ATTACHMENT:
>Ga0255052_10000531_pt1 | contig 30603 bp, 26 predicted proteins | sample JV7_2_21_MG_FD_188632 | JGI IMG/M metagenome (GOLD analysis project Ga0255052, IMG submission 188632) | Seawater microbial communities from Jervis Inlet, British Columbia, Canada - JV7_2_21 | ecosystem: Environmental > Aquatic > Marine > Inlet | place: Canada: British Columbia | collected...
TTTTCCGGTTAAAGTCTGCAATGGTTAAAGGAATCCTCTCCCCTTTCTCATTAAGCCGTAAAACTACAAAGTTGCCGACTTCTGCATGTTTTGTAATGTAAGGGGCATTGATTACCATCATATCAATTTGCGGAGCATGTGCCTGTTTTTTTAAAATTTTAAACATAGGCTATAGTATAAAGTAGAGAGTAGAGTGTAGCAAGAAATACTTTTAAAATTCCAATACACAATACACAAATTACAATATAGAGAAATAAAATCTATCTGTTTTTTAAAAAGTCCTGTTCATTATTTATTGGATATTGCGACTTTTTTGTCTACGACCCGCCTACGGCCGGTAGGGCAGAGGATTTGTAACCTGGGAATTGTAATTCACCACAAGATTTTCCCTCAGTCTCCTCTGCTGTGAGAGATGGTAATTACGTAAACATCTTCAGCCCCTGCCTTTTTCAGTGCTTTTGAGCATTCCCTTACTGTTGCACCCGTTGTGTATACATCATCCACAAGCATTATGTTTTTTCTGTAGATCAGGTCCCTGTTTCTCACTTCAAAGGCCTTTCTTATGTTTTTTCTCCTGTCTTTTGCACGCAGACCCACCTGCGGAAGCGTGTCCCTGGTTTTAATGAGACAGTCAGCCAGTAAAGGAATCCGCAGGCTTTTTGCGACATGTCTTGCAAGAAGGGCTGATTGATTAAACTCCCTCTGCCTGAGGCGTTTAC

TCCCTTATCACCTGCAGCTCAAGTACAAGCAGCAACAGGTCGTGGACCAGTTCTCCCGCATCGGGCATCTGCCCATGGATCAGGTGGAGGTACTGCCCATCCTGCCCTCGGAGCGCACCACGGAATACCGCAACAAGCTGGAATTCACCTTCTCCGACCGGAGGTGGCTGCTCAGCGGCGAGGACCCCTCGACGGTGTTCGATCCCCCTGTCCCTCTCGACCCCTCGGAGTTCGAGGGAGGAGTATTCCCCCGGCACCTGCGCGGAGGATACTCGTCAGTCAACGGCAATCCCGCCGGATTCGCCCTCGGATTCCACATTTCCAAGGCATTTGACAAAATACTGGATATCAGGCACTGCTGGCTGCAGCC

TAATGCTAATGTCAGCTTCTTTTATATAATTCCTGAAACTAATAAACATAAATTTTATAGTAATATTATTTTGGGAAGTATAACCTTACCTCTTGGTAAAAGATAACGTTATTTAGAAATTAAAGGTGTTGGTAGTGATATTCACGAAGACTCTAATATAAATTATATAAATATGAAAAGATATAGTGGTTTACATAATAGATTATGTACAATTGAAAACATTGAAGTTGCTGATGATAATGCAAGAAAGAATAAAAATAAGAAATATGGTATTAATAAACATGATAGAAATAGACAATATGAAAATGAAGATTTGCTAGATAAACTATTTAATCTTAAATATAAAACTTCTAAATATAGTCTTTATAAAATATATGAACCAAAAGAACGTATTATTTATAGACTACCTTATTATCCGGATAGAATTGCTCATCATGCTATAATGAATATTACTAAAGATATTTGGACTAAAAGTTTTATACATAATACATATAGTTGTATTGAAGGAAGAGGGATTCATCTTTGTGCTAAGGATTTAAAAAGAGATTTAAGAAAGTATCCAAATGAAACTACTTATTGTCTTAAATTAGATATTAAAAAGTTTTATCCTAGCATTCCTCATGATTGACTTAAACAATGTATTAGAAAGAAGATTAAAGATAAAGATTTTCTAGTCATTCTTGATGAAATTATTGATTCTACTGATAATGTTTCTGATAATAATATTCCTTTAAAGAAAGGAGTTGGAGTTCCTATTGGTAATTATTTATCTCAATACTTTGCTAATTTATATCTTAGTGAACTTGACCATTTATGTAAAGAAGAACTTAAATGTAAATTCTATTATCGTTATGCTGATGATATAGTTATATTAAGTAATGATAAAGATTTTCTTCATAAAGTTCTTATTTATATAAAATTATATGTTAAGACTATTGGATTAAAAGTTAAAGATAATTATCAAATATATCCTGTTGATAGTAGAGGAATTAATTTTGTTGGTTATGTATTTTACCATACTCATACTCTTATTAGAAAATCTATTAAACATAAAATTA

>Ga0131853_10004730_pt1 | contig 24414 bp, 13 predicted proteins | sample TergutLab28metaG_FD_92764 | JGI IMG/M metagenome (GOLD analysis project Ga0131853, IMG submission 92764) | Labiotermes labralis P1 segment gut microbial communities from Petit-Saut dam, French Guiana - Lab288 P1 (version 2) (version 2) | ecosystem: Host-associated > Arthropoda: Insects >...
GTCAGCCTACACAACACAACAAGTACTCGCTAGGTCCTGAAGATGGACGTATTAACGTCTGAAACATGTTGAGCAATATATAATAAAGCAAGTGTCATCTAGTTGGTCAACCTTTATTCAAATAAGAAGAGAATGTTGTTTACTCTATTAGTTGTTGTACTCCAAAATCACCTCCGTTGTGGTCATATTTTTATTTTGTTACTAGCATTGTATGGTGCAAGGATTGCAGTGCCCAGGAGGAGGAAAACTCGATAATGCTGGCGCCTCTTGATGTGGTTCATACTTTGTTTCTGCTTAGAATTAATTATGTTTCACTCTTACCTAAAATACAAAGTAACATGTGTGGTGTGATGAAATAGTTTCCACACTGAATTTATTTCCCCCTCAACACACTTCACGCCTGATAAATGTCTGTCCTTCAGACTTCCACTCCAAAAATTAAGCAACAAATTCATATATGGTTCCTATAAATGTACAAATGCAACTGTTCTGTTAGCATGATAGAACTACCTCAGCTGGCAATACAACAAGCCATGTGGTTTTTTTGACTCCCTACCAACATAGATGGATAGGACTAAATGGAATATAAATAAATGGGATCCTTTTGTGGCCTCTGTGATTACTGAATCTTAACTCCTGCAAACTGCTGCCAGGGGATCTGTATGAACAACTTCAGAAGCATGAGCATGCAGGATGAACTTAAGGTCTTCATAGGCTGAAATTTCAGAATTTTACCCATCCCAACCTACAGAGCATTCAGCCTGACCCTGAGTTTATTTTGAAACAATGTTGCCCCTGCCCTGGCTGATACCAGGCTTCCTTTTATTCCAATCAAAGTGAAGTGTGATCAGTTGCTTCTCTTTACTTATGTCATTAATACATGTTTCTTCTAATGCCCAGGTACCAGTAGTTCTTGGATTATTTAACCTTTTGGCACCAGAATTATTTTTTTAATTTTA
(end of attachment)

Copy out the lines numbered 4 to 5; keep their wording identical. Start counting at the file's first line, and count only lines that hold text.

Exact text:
TAATGCTAATGTCAGCTTCTTTTATATAATTCCTGAAACTAATAAACATAAATTTTATAGTAATATTATTTTGGGAAGTATAACCTTACCTCTTGGTAAAAGATAACGTTATTTAGAAATTAAAGGTGTTGGTAGTGATATTCACGAAGACTCTAATATAAATTATATAAATATGAAAAGATATAGTGGTTTACATAATAGATTATGTACAATTGAAAACATTGAAGTTGCTGATGATAATGCAAGAAAGAATAAAAATAAGAAATATGGTATTAATAAACATGATAGAAATAGACAATATGAAAATGAAGATTTGCTAGATAAACTATTTAATCTTAAATATAAAACTTCTAAATATAGTCTTTATAAAATATATGAACCAAAAGAACGTATTATTTATAGACTACCTTATTATCCGGATAGAATTGCTCATCATGCTATAATGAATATTACTAAAGATATTTGGACTAAAAGTTTTATACATAATACATATAGTTGTATTGAAGGAAGAGGGATTCATCTTTGTGCTAAGGATTTAAAAAGAGATTTAAGAAAGTATCCAAATGAAACTACTTATTGTCTTAAATTAGATATTAAAAAGTTTTATCCTAGCATTCCTCATGATTGACTTAAACAATGTATTAGAAAGAAGATTAAAGATAAAGATTTTCTAGTCATTCTTGATGAAATTATTGATTCTACTGATAATGTTTCTGATAATAATATTCCTTTAAAGAAAGGAGTTGGAGTTCCTATTGGTAATTATTTATCTCAATACTTTGCTAATTTATATCTTAGTGAACTTGACCATTTATGTAAAGAAGAACTTAAATGTAAATTCTATTATCGTTATGCTGATGATATAGTTATATTAAGTAATGATAAAGATTTTCTTCATAAAGTTCTTATTTATATAAAATTATATGTTAAGACTATTGGATTAAAAGTTAAAGATAATTATCAAATATATCCTGTTGATAGTAGAGGAATTAATTTTGTTGGTTATGTATTTTACCATACTCATACTCTTATTAGAAAATCTATTAAACATAAAATTA

>Ga0131853_10004730_pt1 | contig 24414 bp, 13 predicted proteins | sample TergutLab28metaG_FD_92764 | JGI IMG/M metagenome (GOLD analysis project Ga0131853, IMG submission 92764) | Labiotermes labralis P1 segment gut microbial communities from Petit-Saut dam, French Guiana - Lab288 P1 (version 2) (version 2) | ecosystem: Host-associated > Arthropoda: Insects >...